By Malika Ramani, '21
A fever, a cough, a sore throat. Congestion, body aches, headaches. Chills, vomiting, pneumonia. No matter how its symptoms are described, the flu cannot be made to sound less debilitating that it is. And it warrants being taken seriously: last year alone, influenza killed more than 80,000 people and hospitalized an additional 900,000.  Despite this, however, a recent report published by CNN announced that this year, 34% of U.S. parents say it is unlikely that their child will receive the flu shot, with these concerned parents citing a plethora of reasons for why the vaccine is either ineffective, dangerous, or otherwise unnecessary. 
The potential dilemma of whether or not to receive a flu vaccine impacts youth and adults alike, yet vaccinating children takes precedence when their heightened susceptibility to the virus is taken into account. During last year’s flu season, 183 children died from flu-related illness, and hundreds more were hospitalized. Strikingly, according to the CDC, 80% of the children killed by the flu last year were unvaccinated. 
The CNN report, conducted by C.S. Mott Children’s Hospital, summarized an online poll administered in October that interviewed 1,977 parents who had at least one child.  48% of the parents polled said that they typically followed the advice of their child’s health care provider when making decisions such as whether or not to vaccinate against the flu, yet 21% did not remember what their health care provider had recommended.  Parents who vaccinated their children reported hearing more positive than negative feedback about the shot (by a dramatic margin of 4 to 1), whereas those decided against it reported hearing primarily negative commentary about the vaccine.  It is clear that pervasive misconceptions surrounding the flu significantly impact vaccination rates and thus necessitate clarification.
Many people believe that if they are healthy, they are unlikely to get the flu in the first place; they also believe that their clean bill of health will lead to experiencing less severe symptoms even if they do contract the virus. Indeed, it is true that individuals with diabetes, obesity, asthma, heart disease, or immunosuppressive diseases (such as HIV) have a heightened vulnerability to the flu, in addition to young children, pregnant women, and the elderly.  Regardless, otherwise “healthy” individuals can still acquire and be severely impacted by the flu. More importantly, the practice of vaccinating healthier individuals works to protect the entire community – particularly the aforementioned highly susceptible populations – via herd immunity: the more people in a population who are immune to the virus, the more difficult it is for the disease to spread.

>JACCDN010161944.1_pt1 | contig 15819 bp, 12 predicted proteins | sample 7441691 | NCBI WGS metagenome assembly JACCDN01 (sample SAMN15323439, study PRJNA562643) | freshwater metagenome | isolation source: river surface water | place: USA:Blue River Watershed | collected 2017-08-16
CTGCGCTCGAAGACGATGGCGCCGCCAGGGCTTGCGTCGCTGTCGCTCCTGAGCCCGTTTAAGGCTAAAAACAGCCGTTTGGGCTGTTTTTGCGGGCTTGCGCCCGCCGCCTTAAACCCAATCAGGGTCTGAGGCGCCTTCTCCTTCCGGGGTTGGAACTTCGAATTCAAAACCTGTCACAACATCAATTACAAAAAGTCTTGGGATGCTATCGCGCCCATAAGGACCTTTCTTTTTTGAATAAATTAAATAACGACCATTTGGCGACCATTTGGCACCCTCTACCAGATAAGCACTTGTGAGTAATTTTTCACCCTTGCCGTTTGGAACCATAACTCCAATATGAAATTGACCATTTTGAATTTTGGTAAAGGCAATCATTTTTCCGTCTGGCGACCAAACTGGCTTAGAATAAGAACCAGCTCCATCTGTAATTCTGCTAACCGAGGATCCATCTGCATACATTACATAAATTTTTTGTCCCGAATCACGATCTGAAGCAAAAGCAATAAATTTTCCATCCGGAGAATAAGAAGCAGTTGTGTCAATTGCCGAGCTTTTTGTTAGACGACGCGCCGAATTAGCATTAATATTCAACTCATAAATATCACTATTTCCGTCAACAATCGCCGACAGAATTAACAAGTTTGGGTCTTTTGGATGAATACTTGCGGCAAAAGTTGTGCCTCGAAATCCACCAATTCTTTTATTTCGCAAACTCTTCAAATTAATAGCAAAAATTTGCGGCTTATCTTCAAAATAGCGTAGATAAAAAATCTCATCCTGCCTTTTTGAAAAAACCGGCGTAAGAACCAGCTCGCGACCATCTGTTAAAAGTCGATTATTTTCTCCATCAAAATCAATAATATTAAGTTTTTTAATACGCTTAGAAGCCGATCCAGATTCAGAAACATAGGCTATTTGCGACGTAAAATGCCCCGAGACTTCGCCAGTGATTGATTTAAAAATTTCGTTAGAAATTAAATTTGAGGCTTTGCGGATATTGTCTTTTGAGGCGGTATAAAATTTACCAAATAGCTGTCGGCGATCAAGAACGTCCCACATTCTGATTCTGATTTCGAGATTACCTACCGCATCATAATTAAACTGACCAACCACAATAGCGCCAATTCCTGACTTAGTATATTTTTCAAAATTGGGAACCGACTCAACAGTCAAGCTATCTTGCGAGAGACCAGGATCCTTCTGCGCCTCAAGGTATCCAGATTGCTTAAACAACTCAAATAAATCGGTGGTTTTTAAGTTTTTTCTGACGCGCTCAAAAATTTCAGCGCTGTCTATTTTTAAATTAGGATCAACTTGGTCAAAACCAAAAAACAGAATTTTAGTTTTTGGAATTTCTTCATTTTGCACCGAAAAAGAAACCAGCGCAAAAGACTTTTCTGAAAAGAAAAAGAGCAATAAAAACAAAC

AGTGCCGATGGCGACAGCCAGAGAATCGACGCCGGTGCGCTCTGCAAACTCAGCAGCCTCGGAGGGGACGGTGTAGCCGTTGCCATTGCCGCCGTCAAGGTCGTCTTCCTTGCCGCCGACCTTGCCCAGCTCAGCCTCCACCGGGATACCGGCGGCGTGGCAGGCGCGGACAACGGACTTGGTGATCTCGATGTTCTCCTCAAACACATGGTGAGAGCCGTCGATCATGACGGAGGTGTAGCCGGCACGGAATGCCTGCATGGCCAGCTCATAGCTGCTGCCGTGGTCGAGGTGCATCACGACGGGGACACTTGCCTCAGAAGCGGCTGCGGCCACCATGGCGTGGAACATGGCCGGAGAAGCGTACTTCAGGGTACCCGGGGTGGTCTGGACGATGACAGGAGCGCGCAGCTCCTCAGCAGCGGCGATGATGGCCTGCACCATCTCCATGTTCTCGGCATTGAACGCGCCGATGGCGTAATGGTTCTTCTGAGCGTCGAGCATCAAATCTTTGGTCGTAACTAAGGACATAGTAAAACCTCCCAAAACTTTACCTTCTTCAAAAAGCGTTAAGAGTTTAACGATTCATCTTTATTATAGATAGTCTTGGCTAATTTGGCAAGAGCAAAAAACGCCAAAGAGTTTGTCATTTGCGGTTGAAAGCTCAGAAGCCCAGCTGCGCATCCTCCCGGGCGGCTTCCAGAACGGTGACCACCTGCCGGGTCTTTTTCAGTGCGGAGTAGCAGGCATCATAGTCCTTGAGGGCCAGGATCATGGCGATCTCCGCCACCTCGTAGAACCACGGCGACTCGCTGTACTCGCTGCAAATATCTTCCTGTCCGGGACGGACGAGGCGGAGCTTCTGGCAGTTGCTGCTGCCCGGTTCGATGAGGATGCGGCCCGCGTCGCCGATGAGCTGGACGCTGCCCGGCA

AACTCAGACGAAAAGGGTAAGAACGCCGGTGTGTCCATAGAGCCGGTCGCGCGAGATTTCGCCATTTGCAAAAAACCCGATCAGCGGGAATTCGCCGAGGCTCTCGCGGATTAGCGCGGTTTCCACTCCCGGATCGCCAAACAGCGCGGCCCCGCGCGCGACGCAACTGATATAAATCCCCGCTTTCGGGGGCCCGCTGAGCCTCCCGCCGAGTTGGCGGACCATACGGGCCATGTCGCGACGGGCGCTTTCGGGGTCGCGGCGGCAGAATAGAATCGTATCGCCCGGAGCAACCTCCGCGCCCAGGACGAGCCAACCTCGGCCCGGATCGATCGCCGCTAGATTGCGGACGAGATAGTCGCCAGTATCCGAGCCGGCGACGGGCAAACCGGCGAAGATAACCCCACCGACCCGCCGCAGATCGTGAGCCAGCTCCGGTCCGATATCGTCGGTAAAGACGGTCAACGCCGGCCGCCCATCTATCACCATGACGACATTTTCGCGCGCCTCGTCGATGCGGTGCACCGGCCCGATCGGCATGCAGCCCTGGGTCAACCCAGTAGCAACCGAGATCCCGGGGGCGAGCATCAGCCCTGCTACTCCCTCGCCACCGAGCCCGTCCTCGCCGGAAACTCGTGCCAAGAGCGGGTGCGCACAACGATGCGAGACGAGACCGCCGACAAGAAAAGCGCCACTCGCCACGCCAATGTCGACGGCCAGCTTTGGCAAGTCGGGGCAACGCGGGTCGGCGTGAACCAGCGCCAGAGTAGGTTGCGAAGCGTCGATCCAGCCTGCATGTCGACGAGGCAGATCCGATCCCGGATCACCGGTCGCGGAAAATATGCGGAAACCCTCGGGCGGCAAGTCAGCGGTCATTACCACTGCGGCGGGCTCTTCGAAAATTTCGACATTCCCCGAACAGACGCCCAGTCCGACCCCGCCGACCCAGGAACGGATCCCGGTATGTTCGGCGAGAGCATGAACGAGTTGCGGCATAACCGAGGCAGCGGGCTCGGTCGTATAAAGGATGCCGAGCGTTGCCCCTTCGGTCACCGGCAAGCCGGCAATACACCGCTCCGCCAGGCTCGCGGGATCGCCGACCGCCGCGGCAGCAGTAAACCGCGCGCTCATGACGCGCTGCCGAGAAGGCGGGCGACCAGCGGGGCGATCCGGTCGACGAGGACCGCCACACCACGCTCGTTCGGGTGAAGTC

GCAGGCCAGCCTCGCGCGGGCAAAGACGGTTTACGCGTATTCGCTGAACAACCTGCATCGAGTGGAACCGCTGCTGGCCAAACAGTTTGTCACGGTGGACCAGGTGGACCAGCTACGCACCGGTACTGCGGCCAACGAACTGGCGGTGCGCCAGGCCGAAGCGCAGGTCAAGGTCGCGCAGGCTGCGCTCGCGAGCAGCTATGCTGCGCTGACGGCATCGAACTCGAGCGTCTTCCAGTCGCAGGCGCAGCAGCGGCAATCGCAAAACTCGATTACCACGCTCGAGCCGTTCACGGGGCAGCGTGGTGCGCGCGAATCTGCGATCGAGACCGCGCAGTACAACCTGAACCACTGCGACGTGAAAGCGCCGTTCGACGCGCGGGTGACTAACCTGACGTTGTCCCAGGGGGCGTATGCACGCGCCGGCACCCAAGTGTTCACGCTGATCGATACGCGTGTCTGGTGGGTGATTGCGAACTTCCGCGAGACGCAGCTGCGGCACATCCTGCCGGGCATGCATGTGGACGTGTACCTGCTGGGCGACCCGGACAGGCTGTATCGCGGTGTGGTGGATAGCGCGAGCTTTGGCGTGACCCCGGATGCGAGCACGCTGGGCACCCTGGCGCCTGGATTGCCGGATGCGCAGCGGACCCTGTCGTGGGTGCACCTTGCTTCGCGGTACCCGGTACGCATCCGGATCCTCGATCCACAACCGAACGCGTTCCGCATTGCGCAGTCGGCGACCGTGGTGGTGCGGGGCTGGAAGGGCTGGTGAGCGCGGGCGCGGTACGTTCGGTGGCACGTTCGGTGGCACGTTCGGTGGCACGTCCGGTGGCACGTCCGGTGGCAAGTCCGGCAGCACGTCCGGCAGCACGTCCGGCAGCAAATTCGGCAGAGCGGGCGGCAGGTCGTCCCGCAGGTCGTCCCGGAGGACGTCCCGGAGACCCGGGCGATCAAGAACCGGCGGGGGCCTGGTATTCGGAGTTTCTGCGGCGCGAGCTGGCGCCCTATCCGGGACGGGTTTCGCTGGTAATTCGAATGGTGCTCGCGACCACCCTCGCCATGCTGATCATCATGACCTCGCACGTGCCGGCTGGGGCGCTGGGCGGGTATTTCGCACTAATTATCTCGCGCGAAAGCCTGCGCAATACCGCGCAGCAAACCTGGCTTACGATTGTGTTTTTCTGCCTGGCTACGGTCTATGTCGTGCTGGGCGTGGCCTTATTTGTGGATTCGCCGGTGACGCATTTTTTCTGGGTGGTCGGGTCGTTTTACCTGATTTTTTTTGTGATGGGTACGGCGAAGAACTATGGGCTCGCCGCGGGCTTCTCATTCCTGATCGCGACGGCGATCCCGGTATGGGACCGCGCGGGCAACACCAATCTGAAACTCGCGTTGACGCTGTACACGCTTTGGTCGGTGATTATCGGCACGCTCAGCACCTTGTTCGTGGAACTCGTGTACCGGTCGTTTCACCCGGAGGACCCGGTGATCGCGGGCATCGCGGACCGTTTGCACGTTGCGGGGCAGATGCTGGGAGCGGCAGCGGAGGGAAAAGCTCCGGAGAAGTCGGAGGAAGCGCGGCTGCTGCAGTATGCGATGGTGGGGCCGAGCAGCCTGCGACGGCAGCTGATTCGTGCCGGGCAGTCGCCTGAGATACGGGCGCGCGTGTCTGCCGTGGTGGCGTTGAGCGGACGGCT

Others choose not to receive the flu shot because of concerns that the flu vaccine is not entirely effective or that they will contract the virus from the injection itself. Many do not realize that it is impossible to get the flu from the shot because the vaccine uses an inactivated form of the virus, and they mistake the soreness and low-grade fever that can accompany the vaccine with flu symptoms when in reality, these are signs of the body starting to generate immunity against the virus. And indeed, the vaccine’s effectiveness, which is dependent on numerous factors, varies from year to year; health officials meet annually in February to decide which strains of the virus to include in the vaccine, yet the virus mutates at such a frequent rate that the vaccine cannot always generate effective immunity. Over the last decade, the flu shot has been about 44% effective, and health professionals unanimously agree that vaccinated individuals who still acquire the disease experience symptoms that are significantly less severe.  Dr. William Schaffner, an infectious disease specialist at the Vanderbilt University School of Medicine, insists that although the vaccine may not be perfect, its benefits are incontrovertible. During years when the strains in the vaccine closely matched the strains infecting the community, vaccinated individuals were between 40 and 60% less likely to have to see a physician for their infection.  In other words, being vaccinated against the flu can be the difference between experiencing mild symptoms for a couple of days and spending weeks confined to a hospital bed.
Health officials typically recommend that people be vaccinated by the end of October, given that it takes approximately two weeks for the body to generate antibodies that can fight the virus. Nevertheless, despite the fact that 2018 is quickly reaching its end, the CDC maintains that it is more beneficial to get the flu shot late in the year rather than not to receive it at all. And as the percentage of adults and children who obtain the flu shot continues to drop each year, it is clear that these misconceptions against the vaccine must be tackled head on in order to make this season as healthy as possible.
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